Individual Differences in Knowledge Acquisition from Maps
Technical rept. Nov 1977-May 1978
RAND CORP SANTA MONICA CA
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This study investigated the strategies people use to acquire knowledge from maps. Three expert and five novice map users studied a map and provided verbal protocols of their study behavior. Analysis of the learning protocols suggested four categories of processes that were invoked during learning attention, encoding, evaluation, and control. Large individual differences in both performance and strategy usage were observed in this task. Analyses of the performance and strategy data revealed that the use of certain strategies in each category, particularly those used for encoding spatial information, was most predictive of learning performance. In addition, good learners differed from poor learners in their ability to evaluate their learning progress and to focus their attention on learned information. An analysis of the performance of map-using experts suggested that success in learning depended on strategies and not on familiarity with the task domain or materials. The implications of these results for training extertise in map learning are discussed.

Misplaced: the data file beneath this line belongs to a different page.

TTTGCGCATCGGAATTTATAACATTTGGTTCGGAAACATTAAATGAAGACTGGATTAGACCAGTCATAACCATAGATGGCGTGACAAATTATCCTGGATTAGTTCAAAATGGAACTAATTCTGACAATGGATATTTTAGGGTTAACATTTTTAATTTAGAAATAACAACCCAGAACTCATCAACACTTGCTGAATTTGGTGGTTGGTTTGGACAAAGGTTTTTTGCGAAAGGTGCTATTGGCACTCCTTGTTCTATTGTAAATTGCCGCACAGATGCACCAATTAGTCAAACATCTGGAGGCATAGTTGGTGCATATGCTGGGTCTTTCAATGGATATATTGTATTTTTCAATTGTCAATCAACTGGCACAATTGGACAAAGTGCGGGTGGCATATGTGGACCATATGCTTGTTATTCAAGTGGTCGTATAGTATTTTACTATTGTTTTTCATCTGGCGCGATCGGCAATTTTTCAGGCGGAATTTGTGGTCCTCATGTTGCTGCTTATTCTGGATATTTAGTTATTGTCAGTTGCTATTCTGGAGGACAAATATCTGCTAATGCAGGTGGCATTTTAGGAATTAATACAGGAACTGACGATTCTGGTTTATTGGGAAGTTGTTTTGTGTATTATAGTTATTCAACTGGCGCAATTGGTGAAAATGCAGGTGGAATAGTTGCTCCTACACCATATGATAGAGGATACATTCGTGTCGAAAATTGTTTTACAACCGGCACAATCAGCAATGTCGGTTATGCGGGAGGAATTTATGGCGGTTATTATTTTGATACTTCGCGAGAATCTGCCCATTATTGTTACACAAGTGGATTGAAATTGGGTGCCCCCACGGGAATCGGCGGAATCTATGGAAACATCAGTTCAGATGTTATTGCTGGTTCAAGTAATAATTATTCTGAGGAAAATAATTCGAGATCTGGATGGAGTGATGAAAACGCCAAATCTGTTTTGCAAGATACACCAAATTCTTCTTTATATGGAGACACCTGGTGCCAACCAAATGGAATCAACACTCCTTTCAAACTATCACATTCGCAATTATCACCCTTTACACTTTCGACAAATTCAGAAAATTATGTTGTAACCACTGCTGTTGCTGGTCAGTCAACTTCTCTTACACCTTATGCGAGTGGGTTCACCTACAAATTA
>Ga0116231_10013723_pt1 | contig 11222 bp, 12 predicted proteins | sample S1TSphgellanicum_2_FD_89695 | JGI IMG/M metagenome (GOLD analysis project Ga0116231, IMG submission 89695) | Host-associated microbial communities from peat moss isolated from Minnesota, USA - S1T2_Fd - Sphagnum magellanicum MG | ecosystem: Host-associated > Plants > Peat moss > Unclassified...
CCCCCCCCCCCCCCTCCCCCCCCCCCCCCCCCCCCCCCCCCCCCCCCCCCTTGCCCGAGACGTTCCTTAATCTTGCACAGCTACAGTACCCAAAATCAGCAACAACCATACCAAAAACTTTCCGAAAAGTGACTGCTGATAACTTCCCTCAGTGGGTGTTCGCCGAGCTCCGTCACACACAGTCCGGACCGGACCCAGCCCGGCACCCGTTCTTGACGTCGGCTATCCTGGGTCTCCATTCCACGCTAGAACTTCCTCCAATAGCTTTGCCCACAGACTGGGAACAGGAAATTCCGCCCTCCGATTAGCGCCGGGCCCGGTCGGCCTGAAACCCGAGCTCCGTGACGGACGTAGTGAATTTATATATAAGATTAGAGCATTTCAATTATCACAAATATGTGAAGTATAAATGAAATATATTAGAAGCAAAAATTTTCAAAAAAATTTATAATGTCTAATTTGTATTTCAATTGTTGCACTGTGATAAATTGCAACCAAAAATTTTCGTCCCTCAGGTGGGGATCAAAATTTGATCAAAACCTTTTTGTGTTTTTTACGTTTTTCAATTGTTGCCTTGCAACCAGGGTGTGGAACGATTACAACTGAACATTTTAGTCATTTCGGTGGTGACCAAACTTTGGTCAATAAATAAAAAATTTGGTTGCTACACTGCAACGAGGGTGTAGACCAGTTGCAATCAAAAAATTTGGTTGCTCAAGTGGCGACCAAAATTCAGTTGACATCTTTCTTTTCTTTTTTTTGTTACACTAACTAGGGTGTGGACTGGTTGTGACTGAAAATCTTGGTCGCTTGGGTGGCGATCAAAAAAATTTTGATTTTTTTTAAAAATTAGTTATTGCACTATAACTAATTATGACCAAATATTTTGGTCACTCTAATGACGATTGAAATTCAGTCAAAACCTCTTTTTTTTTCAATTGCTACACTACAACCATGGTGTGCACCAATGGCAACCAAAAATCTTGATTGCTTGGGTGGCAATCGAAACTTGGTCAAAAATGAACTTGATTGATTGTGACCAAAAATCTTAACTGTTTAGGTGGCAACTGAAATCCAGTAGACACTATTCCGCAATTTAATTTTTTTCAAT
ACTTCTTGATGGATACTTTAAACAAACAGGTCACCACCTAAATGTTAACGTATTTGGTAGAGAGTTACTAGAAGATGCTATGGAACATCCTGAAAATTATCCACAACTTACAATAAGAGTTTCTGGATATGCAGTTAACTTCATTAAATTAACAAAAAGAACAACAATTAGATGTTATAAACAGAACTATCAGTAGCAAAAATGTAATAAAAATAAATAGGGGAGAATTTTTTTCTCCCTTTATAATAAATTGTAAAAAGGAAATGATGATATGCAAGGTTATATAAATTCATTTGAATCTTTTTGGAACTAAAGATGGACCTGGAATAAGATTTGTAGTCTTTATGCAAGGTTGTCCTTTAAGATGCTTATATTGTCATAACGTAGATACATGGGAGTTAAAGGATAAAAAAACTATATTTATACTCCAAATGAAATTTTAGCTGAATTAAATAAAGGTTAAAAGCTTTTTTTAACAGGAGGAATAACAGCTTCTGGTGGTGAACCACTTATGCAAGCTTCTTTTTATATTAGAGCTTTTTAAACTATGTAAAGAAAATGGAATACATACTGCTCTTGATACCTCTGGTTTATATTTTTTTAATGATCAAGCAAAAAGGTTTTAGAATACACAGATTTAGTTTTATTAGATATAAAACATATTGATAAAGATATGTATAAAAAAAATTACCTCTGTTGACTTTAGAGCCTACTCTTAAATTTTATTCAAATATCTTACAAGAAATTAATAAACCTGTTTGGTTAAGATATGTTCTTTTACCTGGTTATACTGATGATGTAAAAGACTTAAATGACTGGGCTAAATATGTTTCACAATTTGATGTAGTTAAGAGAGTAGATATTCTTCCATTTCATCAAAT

- Humanities and History
- Cartography and Aerial Photography